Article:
At first Nate and his dad didn’t see anyone, but they heard movement inside the house. Nate said he shouted at the burglars: “Come out with your hands up, boys. We know you’re in there. We’re armed out here and the cops are on the way.”
He emphasized his point with the universal sound of peace as he chambered a round in his pump shotgun.
“Things got really quiet inside the house,” he recalled.
Nate repeated his call for them to emerge, unarmed, with their hands up. Finally, about five minutes later – which seemed like an eternity – the first guy came out. He acted cagey with his hands, so Nate put him at gunpoint with the shotgun and warned him to behave. Not surprisingly, the suspect played dumb about his partner, but Nate told him that he saw both on the camera.
Now laying face-down in the grass, the busted burglar eventually told his buddy “Kyle” to come on out.
It took “Kyle” about three more (long) minutes before he emerged. Both men assumed the face-down position in the grass to wait for the cops.
Of course, the two burglars tried to talk their way out of it. However, just a couple of minutes later, the small-town cop from nearby Earlville showed up, not quite twenty minutes from the initial call to 911.
Working by himself, the lawman emerged from the squad with his gun drawn, and asked Nate and his dad to put their guns down. The cop asked them to keep their guns handy in case the burglars got frisky with him.
Fortunately, Kyle and Dakota didn’t resist being cuffed. Other units rolled up from the LaSalle County Sheriff’s Department a few minutes later. Deputies asked Nate and his dad to put their guns in their respective trucks.
After about three hours of investigation and questions, including time spent searching the house and sheds for any other burglars as well as looking around to assess the damage and missing items, the cops left with the perps. The burglars’ car was towed away on a flat-bed.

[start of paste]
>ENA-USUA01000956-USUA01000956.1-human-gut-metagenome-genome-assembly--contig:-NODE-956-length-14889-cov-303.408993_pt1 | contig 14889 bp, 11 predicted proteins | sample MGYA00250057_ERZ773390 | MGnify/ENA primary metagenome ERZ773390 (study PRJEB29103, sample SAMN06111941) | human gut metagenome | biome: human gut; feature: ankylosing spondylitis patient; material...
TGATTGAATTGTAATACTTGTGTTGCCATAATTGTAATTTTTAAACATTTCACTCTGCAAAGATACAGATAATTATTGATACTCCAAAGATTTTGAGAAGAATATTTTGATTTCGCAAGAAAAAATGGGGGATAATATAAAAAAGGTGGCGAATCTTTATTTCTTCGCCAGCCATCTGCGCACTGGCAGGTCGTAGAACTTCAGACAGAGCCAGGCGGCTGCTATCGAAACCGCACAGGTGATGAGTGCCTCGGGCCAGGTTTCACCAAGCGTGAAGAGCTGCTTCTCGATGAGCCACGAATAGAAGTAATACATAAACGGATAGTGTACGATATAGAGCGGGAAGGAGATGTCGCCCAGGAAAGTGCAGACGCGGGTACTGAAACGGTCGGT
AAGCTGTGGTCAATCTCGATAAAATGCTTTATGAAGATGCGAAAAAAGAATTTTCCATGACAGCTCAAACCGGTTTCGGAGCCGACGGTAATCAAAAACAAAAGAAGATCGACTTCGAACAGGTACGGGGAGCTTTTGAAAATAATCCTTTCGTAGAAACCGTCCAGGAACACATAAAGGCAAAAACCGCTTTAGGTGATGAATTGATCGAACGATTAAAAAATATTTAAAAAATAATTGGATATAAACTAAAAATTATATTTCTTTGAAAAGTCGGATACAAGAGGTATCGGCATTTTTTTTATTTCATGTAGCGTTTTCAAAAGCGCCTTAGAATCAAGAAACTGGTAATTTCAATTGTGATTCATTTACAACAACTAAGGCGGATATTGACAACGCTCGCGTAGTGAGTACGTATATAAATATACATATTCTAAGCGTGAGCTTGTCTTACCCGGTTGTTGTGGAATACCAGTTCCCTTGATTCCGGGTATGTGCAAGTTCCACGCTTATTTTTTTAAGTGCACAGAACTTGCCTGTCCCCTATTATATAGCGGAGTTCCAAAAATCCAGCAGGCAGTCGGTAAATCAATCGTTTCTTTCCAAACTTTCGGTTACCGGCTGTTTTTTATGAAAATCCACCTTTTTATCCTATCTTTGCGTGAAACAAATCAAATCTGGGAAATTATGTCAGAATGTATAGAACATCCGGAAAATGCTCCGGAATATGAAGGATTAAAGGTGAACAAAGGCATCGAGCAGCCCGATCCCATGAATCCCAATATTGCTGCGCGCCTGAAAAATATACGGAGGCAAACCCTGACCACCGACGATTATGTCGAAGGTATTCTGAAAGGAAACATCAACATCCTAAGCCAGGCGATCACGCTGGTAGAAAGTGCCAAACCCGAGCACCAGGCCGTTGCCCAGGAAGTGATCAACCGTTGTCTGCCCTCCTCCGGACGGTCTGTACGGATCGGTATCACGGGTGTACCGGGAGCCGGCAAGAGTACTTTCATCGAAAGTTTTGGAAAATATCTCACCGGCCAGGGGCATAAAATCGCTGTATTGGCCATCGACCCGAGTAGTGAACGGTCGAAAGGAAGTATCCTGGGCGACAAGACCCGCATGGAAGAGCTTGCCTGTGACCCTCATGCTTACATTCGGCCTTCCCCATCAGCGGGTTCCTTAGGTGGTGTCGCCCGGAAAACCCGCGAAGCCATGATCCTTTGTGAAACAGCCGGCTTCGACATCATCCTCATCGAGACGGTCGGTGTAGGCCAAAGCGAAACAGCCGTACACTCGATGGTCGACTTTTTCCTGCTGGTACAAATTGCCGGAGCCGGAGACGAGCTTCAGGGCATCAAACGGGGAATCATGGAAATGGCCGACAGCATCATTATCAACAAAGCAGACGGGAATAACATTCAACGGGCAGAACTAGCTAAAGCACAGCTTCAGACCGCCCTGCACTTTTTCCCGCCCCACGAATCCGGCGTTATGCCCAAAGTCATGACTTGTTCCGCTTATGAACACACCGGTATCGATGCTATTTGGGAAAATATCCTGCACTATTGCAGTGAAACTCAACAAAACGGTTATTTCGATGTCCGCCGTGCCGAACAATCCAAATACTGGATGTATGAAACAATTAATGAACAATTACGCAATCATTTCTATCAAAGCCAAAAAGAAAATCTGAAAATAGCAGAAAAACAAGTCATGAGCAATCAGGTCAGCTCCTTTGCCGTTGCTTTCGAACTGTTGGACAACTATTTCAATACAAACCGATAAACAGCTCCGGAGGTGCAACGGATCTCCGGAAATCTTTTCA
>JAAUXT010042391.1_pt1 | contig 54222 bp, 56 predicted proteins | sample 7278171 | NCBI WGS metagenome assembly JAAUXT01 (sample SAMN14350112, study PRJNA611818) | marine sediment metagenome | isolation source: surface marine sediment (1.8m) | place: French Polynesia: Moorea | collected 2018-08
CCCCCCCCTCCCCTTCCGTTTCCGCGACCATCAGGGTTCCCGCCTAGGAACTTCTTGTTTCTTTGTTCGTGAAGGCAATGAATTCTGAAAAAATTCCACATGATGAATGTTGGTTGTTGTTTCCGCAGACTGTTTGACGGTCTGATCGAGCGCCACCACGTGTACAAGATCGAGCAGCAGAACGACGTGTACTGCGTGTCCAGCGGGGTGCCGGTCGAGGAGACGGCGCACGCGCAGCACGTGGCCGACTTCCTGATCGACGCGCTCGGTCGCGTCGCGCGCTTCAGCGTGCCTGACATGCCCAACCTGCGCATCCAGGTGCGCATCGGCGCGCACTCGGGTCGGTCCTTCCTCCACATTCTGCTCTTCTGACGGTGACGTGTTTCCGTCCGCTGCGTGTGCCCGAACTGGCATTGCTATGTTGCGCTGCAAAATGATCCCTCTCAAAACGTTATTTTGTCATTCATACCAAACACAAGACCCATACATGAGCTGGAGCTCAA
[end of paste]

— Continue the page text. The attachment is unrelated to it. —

During the investigation, police found not only some drugs in the suspect’s car (go figure) but also items from at least two, maybe three additional burglaries committed earlier in the afternoon. Neither was armed.
They didn’t have much, either. Among their haul was a well-worn forty-year-old electric weed eater stolen from the basement of the farmhouse. Maybe they thought Antiques Roadshow was coming through town.
Looking back, Nate and his dad acknowledge plenty of things they could have done better. However, it was their first experience with a suspected burglary.
First and foremost, the dad didn’t have a gun. He grabbed a baseball bat on his way out of the house to investigate. In hindsight, he admits he doesn’t know “what the hell I was gonna do with a baseball bat.” He has his Illinois carry license, but until now, didn’t carry regularly or keep a gun in the car. That’s now been remedied. Especially after his wife “counseled” him later in the evening.